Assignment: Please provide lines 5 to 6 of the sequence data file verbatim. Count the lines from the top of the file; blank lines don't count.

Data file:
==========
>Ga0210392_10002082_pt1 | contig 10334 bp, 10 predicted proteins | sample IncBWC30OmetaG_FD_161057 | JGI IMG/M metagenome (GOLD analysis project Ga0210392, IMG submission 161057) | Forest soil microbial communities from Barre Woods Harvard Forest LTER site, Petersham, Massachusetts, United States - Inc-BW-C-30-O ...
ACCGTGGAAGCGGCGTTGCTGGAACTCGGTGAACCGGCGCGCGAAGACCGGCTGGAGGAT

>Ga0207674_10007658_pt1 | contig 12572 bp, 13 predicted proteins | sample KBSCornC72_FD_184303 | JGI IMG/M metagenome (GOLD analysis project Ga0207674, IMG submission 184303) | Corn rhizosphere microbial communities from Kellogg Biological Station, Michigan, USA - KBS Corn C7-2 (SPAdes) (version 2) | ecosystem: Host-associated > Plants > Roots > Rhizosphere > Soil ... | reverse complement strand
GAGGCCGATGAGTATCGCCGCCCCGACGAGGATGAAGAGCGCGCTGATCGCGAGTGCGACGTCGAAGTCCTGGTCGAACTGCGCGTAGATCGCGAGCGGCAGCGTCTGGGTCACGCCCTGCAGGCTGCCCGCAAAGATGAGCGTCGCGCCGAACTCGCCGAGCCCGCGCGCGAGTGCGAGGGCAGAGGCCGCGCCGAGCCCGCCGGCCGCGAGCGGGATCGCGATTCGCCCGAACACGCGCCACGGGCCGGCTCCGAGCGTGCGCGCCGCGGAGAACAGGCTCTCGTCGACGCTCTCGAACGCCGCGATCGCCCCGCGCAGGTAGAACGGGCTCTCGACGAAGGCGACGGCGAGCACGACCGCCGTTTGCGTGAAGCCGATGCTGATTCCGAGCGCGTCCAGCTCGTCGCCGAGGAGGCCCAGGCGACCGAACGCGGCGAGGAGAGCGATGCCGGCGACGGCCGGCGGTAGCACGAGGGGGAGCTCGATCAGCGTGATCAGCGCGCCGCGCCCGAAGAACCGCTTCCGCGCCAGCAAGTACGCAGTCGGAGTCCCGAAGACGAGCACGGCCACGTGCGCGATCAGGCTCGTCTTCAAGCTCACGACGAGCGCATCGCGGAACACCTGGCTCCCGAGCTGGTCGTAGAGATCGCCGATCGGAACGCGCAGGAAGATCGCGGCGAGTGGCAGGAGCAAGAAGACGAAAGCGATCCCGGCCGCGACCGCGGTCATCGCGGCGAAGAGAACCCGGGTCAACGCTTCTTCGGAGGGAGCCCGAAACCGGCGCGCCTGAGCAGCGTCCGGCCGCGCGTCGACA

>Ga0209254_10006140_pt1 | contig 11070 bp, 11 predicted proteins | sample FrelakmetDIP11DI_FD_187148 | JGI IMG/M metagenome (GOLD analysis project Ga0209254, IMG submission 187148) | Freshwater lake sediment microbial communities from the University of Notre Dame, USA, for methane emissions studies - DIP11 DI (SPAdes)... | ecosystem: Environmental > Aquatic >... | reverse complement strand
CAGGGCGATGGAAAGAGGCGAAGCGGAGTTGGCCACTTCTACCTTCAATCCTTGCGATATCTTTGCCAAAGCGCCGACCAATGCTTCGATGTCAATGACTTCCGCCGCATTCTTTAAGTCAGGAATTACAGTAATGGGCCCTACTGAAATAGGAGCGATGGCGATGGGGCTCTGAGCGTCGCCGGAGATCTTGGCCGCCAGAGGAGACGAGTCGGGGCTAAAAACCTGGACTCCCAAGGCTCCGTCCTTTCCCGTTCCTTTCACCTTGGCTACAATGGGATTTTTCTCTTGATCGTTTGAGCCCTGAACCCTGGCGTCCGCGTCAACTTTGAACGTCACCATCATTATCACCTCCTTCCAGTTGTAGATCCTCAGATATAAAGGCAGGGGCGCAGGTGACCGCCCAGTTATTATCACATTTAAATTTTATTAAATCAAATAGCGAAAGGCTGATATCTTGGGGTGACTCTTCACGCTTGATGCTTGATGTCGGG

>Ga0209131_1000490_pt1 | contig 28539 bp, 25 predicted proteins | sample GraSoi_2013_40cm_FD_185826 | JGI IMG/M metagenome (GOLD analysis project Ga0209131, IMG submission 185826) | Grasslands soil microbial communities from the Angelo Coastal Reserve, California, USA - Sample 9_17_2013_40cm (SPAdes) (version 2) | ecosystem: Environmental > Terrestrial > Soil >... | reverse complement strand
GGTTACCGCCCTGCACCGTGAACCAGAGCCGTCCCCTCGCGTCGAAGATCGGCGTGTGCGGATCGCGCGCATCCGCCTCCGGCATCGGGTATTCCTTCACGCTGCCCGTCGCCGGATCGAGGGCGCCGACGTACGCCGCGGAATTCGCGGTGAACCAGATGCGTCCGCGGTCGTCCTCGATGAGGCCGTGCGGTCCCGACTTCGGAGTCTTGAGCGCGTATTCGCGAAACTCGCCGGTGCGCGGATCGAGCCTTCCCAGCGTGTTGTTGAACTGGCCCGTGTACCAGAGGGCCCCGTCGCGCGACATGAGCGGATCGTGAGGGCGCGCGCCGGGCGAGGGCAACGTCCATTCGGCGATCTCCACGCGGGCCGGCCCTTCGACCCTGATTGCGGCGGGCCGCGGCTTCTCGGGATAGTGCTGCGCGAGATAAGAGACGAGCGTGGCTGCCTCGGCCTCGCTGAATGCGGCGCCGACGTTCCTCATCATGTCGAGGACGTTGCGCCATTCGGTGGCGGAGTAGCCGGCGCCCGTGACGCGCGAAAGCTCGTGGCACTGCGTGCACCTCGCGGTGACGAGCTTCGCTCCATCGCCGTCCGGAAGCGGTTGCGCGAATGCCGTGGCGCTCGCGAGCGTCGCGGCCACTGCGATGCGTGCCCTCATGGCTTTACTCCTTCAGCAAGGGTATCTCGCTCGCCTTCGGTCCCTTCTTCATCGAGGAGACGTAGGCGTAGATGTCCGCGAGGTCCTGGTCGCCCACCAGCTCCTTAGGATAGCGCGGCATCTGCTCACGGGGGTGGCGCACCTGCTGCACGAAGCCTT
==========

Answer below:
>Ga0209254_10006140_pt1 | contig 11070 bp, 11 predicted proteins | sample FrelakmetDIP11DI_FD_187148 | JGI IMG/M metagenome (GOLD analysis project Ga0209254, IMG submission 187148) | Freshwater lake sediment microbial communities from the University of Notre Dame, USA, for methane emissions studies - DIP11 DI (SPAdes)... | ecosystem: Environmental > Aquatic >... | reverse complement strand
CAGGGCGATGGAAAGAGGCGAAGCGGAGTTGGCCACTTCTACCTTCAATCCTTGCGATATCTTTGCCAAAGCGCCGACCAATGCTTCGATGTCAATGACTTCCGCCGCATTCTTTAAGTCAGGAATTACAGTAATGGGCCCTACTGAAATAGGAGCGATGGCGATGGGGCTCTGAGCGTCGCCGGAGATCTTGGCCGCCAGAGGAGACGAGTCGGGGCTAAAAACCTGGACTCCCAAGGCTCCGTCCTTTCCCGTTCCTTTCACCTTGGCTACAATGGGATTTTTCTCTTGATCGTTTGAGCCCTGAACCCTGGCGTCCGCGTCAACTTTGAACGTCACCATCATTATCACCTCCTTCCAGTTGTAGATCCTCAGATATAAAGGCAGGGGCGCAGGTGACCGCCCAGTTATTATCACATTTAAATTTTATTAAATCAAATAGCGAAAGGCTGATATCTTGGGGTGACTCTTCACGCTTGATGCTTGATGTCGGG